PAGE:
You are quite right. The popular interpretation is wrong or, at best incomplete, as are most explanations of Bernouilli's principle in explaining airplane wing lift.

Bernouilli's principle is simply a statement about conservation of energy in a dynamic fluid. Pressure is a measure of energy/unit volume and represents potential or stored energy. If the pressure changes, then the energy density changes. If the quantify of fluid is constant, the energy has to go somewhere. It does. It results in change in kinetic energy of the fluid.

Furthermore, motion is relative. One cannot say that a volume of gas is 'moving' and another 'at rest' without defining a reference frame. So it cannot at all be correct to say that moving air has a lower static gas pressure than resting air, because we can't say, in absolute terms, which one is moving.

One can only speak about changes in pressure and velocity. Essentially Bernouilli's law says that for a given quantity of fluid in thermal isolation and not subject to external forces (ie. external pressures), if that fluid experiences an increase in kinetic energy (ie. speed), the pressure of that fluid must decrease so that the increase in kinetic energy of fluid is equal to the drop in pressure x volume.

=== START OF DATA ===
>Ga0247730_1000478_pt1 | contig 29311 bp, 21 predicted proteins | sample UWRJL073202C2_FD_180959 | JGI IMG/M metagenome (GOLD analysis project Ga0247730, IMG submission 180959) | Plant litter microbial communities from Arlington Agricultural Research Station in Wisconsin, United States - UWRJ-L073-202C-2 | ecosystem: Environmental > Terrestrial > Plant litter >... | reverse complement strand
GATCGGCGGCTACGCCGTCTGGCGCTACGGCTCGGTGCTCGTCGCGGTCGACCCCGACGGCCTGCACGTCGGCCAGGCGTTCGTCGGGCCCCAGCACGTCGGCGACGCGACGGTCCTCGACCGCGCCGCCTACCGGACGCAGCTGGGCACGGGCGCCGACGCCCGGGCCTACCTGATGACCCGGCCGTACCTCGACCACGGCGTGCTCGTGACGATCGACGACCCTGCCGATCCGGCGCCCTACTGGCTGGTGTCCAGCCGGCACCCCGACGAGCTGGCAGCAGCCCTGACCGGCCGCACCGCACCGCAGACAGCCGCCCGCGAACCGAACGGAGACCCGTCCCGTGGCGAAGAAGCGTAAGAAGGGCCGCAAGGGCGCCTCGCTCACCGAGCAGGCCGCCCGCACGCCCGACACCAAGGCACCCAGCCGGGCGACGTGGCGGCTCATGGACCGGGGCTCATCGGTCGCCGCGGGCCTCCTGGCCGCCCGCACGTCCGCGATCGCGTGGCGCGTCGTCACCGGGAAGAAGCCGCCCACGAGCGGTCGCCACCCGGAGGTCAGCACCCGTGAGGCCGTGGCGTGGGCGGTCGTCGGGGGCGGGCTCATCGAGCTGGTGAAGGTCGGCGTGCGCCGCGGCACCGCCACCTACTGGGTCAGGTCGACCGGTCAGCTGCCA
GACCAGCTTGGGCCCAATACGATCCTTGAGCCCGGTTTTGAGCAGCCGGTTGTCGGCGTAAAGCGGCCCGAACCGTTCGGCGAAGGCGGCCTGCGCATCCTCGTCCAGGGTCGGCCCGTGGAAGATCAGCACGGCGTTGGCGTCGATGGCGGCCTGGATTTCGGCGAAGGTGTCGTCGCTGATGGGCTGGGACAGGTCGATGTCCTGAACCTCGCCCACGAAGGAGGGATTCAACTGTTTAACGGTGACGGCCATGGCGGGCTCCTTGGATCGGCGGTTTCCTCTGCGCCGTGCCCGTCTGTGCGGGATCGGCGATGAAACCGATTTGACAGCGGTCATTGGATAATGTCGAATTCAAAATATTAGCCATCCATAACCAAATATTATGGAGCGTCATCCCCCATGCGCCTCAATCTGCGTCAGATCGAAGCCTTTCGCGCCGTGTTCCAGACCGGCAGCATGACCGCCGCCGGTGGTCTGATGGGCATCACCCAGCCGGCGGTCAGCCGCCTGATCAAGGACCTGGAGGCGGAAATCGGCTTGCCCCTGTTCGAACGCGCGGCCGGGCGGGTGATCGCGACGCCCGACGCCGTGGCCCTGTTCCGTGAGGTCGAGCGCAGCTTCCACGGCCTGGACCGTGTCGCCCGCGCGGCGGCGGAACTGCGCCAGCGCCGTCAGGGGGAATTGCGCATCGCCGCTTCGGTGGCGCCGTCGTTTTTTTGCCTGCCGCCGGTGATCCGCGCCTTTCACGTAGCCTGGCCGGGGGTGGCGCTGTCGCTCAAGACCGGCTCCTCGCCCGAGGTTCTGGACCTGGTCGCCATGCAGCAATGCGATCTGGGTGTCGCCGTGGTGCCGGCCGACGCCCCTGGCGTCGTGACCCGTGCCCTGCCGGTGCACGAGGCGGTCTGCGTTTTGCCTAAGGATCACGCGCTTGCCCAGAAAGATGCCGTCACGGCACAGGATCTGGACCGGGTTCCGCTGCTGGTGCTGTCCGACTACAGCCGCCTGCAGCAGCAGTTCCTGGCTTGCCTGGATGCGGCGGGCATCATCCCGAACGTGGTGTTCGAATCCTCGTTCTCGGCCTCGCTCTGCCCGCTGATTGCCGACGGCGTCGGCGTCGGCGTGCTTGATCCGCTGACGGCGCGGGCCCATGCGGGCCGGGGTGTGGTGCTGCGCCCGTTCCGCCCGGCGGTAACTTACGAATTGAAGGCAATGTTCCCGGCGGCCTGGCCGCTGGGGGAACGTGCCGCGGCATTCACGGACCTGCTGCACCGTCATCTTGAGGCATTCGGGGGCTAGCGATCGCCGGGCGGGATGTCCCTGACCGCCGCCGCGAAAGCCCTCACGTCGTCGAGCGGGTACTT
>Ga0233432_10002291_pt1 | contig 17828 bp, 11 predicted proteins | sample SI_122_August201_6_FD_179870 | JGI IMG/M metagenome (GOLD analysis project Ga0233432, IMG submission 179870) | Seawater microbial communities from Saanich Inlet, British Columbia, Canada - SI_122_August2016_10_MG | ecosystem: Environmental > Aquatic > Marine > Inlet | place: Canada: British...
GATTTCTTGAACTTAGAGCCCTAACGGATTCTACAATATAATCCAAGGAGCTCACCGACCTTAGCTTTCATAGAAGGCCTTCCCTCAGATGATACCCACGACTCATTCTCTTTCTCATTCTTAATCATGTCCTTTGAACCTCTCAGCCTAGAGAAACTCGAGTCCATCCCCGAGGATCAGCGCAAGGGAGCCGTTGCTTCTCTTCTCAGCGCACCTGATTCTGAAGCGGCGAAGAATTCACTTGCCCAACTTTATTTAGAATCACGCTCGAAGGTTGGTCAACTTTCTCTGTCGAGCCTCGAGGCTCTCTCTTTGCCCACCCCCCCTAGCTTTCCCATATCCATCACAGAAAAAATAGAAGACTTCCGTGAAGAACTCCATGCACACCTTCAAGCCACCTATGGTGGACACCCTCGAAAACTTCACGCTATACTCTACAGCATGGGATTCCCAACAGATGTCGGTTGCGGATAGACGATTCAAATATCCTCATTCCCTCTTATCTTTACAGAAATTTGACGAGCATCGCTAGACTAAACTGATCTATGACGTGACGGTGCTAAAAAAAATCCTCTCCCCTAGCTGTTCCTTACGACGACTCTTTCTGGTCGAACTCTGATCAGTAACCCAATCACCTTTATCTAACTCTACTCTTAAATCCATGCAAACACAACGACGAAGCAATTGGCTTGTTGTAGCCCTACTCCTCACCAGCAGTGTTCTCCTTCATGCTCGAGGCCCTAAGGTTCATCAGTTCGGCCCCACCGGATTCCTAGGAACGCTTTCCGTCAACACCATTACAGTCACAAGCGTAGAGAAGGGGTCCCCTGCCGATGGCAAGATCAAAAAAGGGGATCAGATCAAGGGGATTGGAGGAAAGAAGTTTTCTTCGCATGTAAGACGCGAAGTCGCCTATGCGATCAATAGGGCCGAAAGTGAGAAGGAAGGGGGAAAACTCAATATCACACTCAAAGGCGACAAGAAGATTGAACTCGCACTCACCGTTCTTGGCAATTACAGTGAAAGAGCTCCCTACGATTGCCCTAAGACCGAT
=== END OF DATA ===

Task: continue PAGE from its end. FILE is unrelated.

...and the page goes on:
AM

Last edited: Mar 11, 2005
6. Mar 11, 2005

arildno

Andrew Mason:
Add to that the all-important condition that this relation between pressure&velocity holds between two points on the SAME streamline.

7. Mar 11, 2005

Thomas2